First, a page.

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Blood. 2002 Jun 1;99(11):4006-14.

Subcellular distribution of 3 functional platelet SNARE proteins: human cellubrevin, SNAP-23, and syntaxin 2.

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  • 1Department of Medicine, Beth Israel Deaconess Medical Center, Harvard Medical School, Boston, MA 02215, USA.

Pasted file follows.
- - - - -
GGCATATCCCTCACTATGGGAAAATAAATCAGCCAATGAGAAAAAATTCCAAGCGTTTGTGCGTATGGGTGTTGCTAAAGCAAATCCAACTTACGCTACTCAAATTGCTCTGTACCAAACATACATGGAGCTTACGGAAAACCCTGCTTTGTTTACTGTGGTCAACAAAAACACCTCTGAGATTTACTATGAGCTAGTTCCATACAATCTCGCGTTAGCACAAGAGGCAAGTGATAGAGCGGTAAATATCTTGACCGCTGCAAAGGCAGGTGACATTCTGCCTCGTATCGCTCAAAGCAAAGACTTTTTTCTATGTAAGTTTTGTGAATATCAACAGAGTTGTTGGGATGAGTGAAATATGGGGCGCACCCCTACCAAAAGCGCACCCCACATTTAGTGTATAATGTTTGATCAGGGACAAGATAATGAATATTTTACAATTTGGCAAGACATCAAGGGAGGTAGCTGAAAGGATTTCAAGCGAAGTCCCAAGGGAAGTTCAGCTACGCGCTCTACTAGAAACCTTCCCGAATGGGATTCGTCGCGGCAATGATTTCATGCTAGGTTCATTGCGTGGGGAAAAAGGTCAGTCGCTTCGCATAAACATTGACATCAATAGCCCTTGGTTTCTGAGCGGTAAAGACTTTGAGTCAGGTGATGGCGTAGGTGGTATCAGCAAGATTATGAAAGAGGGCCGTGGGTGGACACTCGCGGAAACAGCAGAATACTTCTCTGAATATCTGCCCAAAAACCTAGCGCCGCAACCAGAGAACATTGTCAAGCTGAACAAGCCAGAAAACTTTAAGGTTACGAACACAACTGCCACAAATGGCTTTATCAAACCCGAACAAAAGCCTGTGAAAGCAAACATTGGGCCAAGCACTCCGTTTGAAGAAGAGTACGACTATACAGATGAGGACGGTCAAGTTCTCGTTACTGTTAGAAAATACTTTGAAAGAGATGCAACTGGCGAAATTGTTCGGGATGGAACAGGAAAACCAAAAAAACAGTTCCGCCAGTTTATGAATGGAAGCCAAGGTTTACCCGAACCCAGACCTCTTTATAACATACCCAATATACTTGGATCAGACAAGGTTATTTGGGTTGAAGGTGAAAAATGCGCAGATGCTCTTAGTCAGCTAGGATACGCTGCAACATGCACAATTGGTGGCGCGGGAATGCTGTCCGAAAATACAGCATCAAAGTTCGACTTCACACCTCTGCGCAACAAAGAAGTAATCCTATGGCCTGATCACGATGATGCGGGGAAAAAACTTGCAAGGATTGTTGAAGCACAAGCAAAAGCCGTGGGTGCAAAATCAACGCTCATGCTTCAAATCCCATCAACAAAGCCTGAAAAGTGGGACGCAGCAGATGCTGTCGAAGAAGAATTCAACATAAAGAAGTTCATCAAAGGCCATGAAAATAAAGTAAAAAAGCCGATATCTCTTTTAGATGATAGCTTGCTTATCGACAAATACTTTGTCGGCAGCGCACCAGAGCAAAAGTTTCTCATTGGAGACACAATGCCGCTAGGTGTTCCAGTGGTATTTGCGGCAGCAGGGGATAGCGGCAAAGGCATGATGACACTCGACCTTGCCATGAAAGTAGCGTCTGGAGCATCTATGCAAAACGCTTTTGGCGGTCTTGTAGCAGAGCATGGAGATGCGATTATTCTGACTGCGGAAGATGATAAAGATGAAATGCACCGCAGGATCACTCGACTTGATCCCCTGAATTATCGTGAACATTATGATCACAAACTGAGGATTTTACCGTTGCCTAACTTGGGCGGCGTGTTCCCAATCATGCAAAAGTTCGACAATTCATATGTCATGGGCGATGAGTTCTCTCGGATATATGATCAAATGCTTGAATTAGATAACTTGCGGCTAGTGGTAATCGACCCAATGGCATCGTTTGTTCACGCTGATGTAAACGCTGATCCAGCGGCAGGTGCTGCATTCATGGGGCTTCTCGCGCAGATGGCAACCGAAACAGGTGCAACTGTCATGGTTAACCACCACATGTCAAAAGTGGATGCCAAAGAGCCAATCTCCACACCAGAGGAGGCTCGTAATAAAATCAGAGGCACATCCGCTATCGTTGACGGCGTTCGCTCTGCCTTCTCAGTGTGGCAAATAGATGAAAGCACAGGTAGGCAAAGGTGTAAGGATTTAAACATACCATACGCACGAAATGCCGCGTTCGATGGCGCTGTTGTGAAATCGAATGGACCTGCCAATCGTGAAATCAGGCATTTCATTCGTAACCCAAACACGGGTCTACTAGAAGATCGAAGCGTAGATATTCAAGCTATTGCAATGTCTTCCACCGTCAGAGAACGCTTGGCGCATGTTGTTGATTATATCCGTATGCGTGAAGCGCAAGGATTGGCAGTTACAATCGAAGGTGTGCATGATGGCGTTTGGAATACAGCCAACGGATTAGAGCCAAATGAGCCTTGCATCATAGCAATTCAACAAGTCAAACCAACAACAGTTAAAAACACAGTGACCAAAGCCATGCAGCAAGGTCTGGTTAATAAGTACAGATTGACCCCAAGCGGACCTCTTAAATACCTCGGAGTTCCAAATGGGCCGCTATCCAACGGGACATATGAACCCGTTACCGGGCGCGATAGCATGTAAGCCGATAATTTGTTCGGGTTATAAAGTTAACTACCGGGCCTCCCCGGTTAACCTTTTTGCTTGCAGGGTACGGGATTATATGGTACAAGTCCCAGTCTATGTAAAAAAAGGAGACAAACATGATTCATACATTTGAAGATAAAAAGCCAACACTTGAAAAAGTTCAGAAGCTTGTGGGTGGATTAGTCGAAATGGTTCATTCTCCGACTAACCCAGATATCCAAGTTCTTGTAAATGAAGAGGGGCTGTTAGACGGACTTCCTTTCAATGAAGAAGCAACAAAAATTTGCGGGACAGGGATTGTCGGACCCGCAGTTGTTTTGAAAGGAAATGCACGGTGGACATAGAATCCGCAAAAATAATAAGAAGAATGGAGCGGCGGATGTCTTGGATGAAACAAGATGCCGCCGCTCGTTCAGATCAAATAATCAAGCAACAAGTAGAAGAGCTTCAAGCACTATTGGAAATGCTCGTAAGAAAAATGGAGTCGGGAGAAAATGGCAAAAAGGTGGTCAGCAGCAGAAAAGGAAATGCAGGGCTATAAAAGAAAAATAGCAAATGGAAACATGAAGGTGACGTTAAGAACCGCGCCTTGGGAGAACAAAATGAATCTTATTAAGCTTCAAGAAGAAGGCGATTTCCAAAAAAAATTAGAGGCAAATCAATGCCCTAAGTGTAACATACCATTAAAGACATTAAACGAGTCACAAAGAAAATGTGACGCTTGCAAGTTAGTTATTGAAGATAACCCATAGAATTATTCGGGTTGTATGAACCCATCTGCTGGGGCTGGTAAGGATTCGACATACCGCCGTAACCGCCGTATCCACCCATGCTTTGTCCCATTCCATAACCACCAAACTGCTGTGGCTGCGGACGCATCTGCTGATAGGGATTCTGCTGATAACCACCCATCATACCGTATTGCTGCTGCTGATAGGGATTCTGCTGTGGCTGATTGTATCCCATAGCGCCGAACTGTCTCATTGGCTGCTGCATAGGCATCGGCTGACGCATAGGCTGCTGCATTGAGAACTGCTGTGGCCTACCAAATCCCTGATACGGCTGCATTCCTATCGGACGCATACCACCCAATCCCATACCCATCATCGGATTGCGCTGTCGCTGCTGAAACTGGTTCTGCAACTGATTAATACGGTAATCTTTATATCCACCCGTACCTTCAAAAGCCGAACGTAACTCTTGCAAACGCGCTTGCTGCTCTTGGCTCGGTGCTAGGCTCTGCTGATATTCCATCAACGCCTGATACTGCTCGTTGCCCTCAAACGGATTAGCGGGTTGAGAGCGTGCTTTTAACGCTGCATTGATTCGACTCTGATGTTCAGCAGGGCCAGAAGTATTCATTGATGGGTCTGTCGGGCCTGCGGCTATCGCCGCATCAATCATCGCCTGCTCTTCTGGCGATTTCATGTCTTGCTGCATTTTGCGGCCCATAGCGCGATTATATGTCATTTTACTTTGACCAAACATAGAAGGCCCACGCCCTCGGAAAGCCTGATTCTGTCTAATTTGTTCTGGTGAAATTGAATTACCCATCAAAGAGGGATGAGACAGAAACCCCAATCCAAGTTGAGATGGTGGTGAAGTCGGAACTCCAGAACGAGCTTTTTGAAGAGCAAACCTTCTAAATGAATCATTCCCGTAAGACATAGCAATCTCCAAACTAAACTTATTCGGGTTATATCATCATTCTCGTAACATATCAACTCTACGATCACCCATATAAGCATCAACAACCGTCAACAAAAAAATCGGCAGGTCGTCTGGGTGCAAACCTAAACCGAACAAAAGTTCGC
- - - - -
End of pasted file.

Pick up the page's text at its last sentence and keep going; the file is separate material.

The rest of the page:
Morphologic studies have demonstrated a process by which alpha-granule contents are released from platelets. Studies aimed at defining the molecular mechanisms of this release have demonstrated that SNARE proteins are required for alpha-granule secretion. These observations raise the possibility that morphologic features of alpha-granule secretion may be influenced by the subcellular distribution of SNARE proteins in the platelet. To evaluate this possibility, we analyzed the subcellular distribution of 3 functional platelet SNARE proteins-human cellubrevin, SNAP-23, and syntaxin 2. Exposure of streptolysin O-permeabilized platelets to antihuman cellubrevin antibody inhibited Ca(++)-induced alpha-granule secretion by approximately 50%. Inhibition of alpha-granule secretion by antihuman cellubrevin was reversed by a blocking peptide. Syntaxin 2 and SNAP-23 have previously been demonstrated to mediate platelet granule secretion. The subcellular localization of the 3 SNARE proteins was determined by ultrastructural studies, using a pre-embedding immunonanogold method, and by immunoblot analysis of subcellular fractions. Immunonanogold localization demonstrated that approximately 80% of human cellubrevin in resting platelets was localized to platelet granule membranes. In contrast, SNAP-23 localized predominantly to plasma membrane, whereas syntaxin 2 was more evenly distributed among membranes of alpha-granules, the open canalicular system, and plasma membrane. Thus, each of these SNARE proteins has a distinct subcellular distribution in platelets, and each of these membrane compartments demonstrates a unique SNARE protein composition. This distribution provides a basis for several characteristics of alpha-granule secretion that include homotypic alpha-granule fusion and the fusion of alpha-granules with the open canalicular system and plasma membrane.

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